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Hot air inflates balloons debate

Geoff Helisma|

It seemed simple enough, endorse the draft ‘Balloons on Council Controlled Lands’ policy and put it on public exhibition for a 28-day public consultation, but Clarence Valley Council’s (CVC) councillors were split and, after more than 90 minutes of questions and debate, rejected the draft policy and called for a new one.

Six of nine councillors – councillors Williamson, Baker and Lysaught were opposed –  resolved that the “the General Manager bring [sic] back a policy to the October 2019 meeting that reflects Council’s resolution to the 25 June meeting”.

Councillor Richie Williamson called the item, so he could “vote against it”, saying he “can count the tea leaves”.

Councillor Andrew Baker moved a motion that included “take no further action on prohibiting the possession of helium-filled balloons on Council property” and, instead, called for the preparation of a “draft public awareness information [campaign] on the detrimental effects of balloon release”.

Councillor Greg Clancy called dissent because Cr Baker’s motion had removed the prohibition of helium-filled balloons on CVC property.

The dissent motion was lost – councillors Simmons, Kingsley, Baker, Lysaught and Williamson opposed the dissent motion – however, Cr Baker’s attempts to remove the prohibition of balloons from the eventual decision were defeated.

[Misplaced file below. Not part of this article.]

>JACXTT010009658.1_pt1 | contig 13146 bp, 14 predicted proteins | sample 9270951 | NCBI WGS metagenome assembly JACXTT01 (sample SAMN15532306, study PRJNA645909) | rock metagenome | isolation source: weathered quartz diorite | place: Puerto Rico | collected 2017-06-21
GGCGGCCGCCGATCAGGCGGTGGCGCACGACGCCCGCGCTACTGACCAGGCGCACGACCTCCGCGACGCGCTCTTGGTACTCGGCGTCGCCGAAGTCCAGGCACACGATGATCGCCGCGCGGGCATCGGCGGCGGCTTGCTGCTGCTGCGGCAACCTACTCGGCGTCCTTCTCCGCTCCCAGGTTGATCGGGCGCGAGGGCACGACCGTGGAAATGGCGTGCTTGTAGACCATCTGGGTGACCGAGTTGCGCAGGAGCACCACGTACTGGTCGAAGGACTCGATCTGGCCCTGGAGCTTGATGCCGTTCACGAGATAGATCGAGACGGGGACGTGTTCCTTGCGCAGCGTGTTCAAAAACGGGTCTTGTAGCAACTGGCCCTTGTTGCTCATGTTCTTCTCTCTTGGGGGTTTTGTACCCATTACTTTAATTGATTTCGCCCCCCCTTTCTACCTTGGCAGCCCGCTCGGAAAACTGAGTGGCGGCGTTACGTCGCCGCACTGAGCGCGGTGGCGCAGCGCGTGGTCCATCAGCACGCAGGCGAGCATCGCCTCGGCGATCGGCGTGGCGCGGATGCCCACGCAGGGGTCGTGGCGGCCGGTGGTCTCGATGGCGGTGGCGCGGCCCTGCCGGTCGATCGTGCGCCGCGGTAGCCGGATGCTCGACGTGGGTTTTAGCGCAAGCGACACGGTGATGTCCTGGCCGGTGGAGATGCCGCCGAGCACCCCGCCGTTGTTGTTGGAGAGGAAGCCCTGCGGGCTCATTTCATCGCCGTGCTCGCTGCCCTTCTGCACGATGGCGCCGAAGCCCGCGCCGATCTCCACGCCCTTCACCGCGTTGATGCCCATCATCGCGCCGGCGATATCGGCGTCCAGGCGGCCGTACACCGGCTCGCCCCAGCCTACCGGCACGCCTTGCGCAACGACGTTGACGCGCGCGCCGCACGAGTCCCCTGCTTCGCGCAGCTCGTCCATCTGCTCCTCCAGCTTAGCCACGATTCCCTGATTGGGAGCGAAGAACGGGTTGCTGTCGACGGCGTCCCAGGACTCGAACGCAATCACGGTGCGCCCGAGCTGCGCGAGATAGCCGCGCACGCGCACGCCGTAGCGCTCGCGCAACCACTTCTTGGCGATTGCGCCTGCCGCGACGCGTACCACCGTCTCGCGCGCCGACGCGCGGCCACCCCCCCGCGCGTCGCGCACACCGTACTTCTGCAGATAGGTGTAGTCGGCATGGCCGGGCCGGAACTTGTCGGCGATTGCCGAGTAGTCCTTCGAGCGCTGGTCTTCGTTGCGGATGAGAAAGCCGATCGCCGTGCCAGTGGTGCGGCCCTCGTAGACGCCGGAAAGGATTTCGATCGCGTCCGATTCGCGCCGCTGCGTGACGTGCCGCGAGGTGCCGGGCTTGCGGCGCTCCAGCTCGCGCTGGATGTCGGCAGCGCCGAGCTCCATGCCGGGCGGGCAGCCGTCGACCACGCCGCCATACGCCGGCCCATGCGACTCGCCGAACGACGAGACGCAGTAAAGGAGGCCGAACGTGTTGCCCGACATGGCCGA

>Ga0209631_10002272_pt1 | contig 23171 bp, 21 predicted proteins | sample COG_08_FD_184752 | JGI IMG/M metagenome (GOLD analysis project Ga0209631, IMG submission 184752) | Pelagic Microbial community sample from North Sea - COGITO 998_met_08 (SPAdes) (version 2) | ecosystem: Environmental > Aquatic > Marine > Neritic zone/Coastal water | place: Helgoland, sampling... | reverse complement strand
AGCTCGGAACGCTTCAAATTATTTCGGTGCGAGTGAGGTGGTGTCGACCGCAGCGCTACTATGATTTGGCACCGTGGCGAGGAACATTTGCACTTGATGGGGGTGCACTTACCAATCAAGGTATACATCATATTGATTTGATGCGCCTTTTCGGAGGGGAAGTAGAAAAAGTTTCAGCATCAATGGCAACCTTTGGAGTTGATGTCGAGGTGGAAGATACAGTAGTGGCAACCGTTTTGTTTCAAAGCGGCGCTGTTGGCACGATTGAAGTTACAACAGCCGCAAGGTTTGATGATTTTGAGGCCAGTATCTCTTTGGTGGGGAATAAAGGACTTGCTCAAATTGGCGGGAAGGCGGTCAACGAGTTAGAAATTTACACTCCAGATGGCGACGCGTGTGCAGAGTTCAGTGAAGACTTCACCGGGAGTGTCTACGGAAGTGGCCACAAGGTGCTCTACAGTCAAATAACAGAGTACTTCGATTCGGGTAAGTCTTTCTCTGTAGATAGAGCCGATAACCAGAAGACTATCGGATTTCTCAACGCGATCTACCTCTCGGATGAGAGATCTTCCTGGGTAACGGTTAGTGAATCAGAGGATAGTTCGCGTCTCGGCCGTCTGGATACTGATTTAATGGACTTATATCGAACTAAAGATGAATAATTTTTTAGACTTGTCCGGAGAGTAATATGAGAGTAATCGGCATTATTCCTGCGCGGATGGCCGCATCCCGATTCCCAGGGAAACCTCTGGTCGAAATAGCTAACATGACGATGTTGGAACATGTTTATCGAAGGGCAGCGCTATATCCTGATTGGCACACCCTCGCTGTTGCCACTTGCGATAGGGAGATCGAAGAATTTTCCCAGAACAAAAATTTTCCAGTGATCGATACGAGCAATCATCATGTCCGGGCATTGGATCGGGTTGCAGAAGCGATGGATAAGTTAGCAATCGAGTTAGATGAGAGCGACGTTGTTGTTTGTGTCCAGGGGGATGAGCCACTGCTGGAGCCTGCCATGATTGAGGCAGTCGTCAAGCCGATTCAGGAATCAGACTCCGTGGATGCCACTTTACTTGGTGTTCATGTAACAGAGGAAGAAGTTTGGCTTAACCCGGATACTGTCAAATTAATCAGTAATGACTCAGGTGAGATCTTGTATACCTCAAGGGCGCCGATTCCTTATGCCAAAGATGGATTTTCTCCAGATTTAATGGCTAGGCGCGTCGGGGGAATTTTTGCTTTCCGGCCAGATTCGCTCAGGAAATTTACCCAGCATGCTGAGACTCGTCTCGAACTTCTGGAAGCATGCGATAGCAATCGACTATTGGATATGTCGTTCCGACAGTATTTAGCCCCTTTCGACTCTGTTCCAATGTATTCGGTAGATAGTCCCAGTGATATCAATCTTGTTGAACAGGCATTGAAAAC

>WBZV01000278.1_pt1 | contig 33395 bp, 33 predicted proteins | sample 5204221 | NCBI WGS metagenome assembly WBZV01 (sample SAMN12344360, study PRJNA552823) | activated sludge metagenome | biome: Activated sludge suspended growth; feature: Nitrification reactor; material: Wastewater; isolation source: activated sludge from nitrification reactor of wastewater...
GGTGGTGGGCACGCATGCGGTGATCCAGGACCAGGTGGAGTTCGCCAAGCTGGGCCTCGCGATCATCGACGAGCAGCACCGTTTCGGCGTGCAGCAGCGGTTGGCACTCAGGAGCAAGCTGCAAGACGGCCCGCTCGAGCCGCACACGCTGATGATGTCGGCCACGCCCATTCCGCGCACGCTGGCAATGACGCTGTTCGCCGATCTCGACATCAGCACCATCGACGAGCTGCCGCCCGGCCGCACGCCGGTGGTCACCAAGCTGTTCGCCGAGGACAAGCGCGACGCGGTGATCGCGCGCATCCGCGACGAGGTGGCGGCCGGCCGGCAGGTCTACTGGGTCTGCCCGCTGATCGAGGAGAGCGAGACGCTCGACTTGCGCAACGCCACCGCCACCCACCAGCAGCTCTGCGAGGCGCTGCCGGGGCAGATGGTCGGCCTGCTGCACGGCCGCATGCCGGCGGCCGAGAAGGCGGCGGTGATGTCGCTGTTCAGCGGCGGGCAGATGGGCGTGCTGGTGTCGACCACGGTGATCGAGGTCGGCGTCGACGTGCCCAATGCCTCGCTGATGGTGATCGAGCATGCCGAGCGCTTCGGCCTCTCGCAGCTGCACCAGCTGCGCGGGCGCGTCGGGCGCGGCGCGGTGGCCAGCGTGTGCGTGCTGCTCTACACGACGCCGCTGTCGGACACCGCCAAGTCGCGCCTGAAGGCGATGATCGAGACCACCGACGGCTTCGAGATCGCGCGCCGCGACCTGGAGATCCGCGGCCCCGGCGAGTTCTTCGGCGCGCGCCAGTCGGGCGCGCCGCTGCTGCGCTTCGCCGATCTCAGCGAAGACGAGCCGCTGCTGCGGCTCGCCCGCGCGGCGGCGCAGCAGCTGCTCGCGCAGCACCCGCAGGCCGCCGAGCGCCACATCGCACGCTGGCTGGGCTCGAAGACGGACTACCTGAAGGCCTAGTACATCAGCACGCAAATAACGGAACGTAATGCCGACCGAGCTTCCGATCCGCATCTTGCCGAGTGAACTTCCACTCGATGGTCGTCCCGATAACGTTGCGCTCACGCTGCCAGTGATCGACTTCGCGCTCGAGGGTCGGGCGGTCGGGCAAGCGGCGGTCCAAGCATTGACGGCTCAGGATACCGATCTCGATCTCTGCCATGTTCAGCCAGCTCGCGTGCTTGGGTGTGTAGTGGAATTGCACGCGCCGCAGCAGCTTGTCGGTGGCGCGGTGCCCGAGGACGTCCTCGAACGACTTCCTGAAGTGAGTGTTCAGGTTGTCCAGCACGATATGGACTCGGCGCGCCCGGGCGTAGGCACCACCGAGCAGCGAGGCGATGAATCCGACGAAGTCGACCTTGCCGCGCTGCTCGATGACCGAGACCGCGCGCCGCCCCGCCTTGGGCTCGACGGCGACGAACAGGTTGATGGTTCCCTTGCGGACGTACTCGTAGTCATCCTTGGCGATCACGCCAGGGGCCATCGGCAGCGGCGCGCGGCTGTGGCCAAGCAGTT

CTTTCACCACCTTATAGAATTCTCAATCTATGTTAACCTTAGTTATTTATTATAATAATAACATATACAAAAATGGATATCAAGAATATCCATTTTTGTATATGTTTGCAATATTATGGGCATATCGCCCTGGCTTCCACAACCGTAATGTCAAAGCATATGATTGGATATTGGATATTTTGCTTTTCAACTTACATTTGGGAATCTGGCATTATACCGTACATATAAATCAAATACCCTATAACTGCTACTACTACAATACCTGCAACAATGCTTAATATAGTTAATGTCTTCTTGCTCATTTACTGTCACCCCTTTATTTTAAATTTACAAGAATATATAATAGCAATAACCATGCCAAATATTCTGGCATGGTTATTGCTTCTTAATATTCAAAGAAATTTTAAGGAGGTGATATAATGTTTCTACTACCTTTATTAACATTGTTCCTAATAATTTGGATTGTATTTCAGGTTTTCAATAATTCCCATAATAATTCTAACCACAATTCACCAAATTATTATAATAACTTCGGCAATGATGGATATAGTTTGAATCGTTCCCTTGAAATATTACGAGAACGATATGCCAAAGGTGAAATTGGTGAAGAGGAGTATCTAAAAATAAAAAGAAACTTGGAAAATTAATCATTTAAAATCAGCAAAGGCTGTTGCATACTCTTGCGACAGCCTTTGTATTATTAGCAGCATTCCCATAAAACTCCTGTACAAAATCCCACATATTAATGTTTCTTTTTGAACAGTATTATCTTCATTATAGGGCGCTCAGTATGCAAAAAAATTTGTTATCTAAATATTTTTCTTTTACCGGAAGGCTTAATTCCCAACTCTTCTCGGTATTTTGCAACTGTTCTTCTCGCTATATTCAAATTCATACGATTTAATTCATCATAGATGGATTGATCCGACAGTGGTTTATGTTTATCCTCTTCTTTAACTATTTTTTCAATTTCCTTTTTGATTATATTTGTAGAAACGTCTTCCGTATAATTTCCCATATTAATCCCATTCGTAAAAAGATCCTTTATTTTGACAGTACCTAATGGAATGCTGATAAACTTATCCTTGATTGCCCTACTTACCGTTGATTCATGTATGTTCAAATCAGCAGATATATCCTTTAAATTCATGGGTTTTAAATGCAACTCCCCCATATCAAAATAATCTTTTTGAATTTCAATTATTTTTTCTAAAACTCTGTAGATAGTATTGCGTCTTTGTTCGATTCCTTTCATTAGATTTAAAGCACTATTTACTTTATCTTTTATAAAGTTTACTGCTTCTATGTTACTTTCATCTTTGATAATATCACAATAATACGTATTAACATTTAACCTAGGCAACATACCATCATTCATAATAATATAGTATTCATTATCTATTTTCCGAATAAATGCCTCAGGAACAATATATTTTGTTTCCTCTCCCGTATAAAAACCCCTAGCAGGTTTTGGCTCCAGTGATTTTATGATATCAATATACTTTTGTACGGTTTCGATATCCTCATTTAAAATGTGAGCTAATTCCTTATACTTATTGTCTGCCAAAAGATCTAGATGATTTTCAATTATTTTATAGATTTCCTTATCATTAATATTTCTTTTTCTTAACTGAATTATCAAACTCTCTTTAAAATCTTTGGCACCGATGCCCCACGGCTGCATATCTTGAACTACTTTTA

During questions, before debate had begun, Cr Baker asked the general manager, Ashley Lindsay, why the tabled draft policy had “gone so far away from the intent of the majority of councillors”, pointing out that the tabled draft policy did not include “a draft public awareness campaign about the environmental impacts of balloons, including the estimated costs of this campaign”, as decided at the June CVC meeting.

Mr Lindsay admitted Cr Baker “was right” and that staff had “not delivered” what councillors had asked for.

However, this admission was not heeded as a reason to call off debate until an acceptable draft policy was tabled; instead councillors proceeded to reiterate many of their arguments from previous discussions on the matter.

During debate, Cr Arthur Lysaught pointed out that this “thing has been debated inside out … we’ve spent more time on balloons than things on which millions of dollars are spent”.

Come October, the debate will be had once more.